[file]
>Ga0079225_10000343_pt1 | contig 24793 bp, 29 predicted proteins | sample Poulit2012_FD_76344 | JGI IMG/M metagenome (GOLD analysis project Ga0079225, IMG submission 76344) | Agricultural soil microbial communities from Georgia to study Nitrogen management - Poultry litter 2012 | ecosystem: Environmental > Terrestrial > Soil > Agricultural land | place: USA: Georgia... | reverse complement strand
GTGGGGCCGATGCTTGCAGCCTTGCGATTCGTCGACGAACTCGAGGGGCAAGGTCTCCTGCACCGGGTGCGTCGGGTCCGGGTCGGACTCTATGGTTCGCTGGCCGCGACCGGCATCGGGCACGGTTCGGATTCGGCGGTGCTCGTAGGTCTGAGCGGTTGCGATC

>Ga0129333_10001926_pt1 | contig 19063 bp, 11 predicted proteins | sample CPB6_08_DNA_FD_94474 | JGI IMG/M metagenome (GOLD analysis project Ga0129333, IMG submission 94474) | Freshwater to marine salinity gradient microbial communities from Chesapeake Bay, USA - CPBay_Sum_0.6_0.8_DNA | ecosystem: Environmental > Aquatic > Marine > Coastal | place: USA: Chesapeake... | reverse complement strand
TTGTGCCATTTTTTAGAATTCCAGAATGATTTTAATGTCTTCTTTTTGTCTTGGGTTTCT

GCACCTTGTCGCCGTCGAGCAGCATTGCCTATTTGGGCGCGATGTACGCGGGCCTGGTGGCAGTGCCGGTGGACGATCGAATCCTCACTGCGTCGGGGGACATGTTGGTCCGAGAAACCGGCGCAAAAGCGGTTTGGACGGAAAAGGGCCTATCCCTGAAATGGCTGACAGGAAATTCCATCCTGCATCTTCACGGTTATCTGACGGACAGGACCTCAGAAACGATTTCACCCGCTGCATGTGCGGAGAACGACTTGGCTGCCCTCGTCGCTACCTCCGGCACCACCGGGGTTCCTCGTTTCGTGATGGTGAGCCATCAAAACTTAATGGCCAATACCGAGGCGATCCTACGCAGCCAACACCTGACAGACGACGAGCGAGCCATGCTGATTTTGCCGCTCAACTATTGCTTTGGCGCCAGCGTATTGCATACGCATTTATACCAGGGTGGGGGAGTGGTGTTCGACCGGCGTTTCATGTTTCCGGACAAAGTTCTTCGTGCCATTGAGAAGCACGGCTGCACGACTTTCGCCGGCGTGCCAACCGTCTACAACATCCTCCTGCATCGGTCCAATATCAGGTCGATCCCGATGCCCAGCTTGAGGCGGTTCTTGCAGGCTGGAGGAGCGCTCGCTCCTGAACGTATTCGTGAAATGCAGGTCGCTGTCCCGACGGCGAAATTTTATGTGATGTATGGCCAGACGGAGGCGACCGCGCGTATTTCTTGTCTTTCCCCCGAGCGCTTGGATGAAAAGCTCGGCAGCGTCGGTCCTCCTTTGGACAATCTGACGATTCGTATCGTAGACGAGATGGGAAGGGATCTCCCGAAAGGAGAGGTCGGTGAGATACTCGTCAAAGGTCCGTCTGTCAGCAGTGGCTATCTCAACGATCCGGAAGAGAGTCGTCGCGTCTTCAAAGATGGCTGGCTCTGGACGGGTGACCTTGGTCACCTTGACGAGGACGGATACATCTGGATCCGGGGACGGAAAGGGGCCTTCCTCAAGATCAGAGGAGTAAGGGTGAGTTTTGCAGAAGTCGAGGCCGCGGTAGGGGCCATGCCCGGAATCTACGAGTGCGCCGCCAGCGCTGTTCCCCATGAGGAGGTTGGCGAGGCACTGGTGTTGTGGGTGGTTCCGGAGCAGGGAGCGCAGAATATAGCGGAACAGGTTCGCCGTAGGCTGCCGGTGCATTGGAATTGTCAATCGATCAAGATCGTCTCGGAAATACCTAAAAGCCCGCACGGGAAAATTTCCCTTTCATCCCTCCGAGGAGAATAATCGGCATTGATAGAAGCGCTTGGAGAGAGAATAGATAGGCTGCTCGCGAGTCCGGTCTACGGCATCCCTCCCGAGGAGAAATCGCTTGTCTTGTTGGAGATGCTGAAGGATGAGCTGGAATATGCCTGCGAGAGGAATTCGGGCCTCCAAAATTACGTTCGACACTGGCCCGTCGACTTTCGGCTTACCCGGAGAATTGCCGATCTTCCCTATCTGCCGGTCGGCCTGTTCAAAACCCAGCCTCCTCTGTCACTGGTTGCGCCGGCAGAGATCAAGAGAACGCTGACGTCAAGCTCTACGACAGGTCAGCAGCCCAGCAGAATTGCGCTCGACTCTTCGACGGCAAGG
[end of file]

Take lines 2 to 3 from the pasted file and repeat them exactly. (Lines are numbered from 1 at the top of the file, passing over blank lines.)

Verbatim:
GTGGGGCCGATGCTTGCAGCCTTGCGATTCGTCGACGAACTCGAGGGGCAAGGTCTCCTGCACCGGGTGCGTCGGGTCCGGGTCGGACTCTATGGTTCGCTGGCCGCGACCGGCATCGGGCACGGTTCGGATTCGGCGGTGCTCGTAGGTCTGAGCGGTTGCGATC

>Ga0129333_10001926_pt1 | contig 19063 bp, 11 predicted proteins | sample CPB6_08_DNA_FD_94474 | JGI IMG/M metagenome (GOLD analysis project Ga0129333, IMG submission 94474) | Freshwater to marine salinity gradient microbial communities from Chesapeake Bay, USA - CPBay_Sum_0.6_0.8_DNA | ecosystem: Environmental > Aquatic > Marine > Coastal | place: USA: Chesapeake... | reverse complement strand